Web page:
But what one must remember is that this strain of the flu is not as deadly as some of the infections that we have had before, such as SARS or avian flu. Worldwide, some 77,201 cases have been reported with 332 deaths, a fatality rate of 0.43% or less than one in 200 people infected.

That’s less dangerous than most other strains of flu. Some say the common cold may be killing more people than A (H1N1)! The people who are most likely to succumb to the disease are those with pre-existing conditions where their systems have already been weakened.

The question we must ask ourselves is whether we are overreacting given that it is not a severe illness. That in no way implies that we drop our state of alertness and preparedness, but that our response should be commensurate with the severity of the disease.

Take dengue for instance. Up to June 13 this year, there had been 23,056 cases with 57 deaths. Certainly more can be done to curb this backyard killer, which is carried by mosquitoes.

Cool heads must prevail to find appropriate solutions to the Influenza A (H1N1) problem. We need to look at what can be reasonably done.

Some countries, such as Australia and New Zealand, are already taking a different approach and dealing with the disease directly instead of trying to test for all suspected cases, which takes up a lot of resources.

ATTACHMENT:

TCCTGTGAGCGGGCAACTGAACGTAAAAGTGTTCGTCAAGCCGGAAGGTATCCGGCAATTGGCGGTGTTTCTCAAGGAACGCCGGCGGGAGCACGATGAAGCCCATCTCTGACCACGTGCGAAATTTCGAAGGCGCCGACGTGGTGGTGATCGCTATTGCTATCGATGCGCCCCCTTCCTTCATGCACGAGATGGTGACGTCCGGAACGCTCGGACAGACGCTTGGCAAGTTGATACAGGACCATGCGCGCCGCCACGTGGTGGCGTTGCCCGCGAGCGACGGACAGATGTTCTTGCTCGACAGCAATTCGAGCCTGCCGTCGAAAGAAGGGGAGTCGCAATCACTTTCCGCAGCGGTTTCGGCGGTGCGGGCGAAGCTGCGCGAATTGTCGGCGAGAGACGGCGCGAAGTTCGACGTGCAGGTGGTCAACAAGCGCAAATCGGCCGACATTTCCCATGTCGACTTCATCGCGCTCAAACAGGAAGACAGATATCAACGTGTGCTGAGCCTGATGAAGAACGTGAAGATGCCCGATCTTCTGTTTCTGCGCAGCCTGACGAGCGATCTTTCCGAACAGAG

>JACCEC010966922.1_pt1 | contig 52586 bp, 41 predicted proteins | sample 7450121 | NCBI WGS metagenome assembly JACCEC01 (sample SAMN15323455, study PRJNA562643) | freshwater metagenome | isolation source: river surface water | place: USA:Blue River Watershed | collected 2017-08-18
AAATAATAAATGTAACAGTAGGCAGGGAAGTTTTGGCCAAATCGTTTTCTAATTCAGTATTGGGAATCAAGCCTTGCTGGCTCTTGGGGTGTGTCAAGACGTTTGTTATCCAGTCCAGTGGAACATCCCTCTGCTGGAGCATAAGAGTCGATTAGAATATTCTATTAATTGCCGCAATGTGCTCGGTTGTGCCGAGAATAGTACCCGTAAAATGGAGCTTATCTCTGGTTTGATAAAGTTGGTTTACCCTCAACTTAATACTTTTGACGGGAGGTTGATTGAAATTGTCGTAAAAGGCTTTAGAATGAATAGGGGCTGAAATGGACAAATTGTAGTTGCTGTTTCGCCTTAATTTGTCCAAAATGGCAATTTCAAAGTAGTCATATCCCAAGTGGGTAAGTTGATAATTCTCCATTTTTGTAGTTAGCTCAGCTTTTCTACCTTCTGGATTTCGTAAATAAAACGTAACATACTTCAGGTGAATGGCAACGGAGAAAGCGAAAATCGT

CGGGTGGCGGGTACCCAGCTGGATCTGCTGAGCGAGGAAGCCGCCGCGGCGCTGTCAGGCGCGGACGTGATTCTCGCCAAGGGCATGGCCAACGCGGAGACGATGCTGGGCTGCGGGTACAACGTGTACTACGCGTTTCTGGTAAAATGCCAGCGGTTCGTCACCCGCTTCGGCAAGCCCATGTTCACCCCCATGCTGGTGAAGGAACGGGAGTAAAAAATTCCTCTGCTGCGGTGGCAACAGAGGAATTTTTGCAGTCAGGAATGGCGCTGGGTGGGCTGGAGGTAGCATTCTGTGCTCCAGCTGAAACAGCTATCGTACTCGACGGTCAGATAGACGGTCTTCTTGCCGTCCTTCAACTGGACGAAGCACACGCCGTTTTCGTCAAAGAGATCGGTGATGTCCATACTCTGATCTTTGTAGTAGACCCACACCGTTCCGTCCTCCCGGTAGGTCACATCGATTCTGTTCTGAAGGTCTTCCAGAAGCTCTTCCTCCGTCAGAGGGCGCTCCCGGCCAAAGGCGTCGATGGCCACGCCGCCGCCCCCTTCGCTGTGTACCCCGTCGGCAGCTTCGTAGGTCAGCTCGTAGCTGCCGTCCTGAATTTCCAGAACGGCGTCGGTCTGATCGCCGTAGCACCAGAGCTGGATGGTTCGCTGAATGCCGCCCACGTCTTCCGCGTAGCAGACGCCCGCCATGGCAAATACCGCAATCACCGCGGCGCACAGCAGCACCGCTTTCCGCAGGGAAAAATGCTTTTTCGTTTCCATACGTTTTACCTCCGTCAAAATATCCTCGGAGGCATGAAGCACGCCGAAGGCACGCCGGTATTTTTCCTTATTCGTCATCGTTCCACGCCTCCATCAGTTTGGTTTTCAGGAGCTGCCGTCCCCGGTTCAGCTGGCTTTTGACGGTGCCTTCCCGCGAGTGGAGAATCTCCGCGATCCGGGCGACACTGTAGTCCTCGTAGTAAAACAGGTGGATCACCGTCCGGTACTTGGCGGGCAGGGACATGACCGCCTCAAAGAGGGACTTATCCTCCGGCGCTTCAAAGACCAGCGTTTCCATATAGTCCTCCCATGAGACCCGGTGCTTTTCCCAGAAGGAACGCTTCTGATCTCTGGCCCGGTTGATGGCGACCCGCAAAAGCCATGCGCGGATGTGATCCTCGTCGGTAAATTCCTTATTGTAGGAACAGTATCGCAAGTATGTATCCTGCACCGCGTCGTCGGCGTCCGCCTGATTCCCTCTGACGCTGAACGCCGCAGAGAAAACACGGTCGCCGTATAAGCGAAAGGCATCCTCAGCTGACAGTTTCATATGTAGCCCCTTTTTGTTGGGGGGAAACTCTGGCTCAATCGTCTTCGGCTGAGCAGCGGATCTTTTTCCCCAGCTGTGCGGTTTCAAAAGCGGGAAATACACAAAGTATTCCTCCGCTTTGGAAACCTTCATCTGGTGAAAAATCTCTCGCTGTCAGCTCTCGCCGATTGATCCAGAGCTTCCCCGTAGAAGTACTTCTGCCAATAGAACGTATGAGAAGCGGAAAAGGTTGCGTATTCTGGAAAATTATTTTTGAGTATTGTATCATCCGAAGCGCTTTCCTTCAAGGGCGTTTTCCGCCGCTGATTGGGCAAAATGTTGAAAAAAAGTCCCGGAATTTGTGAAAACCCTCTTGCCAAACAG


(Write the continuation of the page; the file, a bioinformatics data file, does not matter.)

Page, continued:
There is no one-size solution that will fit all countries, but it is perhaps high time we try out some other outfits and let our lives return to normalcy. Undue fear about Influenza  A (H1N1) can be rather disruptive for business – and leisure.

H1N1 Flu Guidance

Guidance for Schools, Colleges and Universities

Guidance for Pregnant and Breastfeeding Women

Guidance for Public Gatherings

Clinician Guidance for Patients

Clinician Guidance for Specific Audiences

Screening & Specimen Collection

Treatment Guidance

Laboratories

Travel & Travel Industry Guidance

Emergency Personnel Guidance

Protection of Migrant Farm Workers

Source: CDC  of USA   http://www.cdc.gov/h1n1flu/guidance/

Questions are grouped by subject.

:: About the disease

:: Levels of pandemic alert

:: Vaccines for the new influenza A(H1N1)

:: Travel

:: The safety of pork

:: What can I do?

:: Are some people more at risk?

ARE SOME PEOPLE MORE AT RISK?

Are some people more at risk?

More study is needed to determine if some populations (i.e. younger or older people, or people with other medical conditions) could be affected by the outbreak, of if they are at higher risk for severe illness. WHO recommends that everyone take precautions to prevent the spread of infection.

Are there any special recommendations for pregnant women?

Yes, they are vulnerable. Like everyone, they should take all the necessary precautions.

WHAT CAN I DO?

What are the recommendations for face masks?

If you are not sick you do not have to wear a mask. If you are caring for a sick person you should wear a mask. All home made masks should be cleansed regularly.

If you are sick, stay at home and avoid contact with people.

How can I protect myself and prevent illness?

Practise general preventive measures for influenza to prevent infection:

  • avoid close contact with people who appear unwell and have fever and cough;
  • wash your hands with soap and water thoroughly and often;
  • practise good health habits including adequate sleep, eating nutritious food, and keeping physically active.

How do I care for an ill person at home?

  • Separate the ill person from others, keeping the person at least 1 metre in distance from others.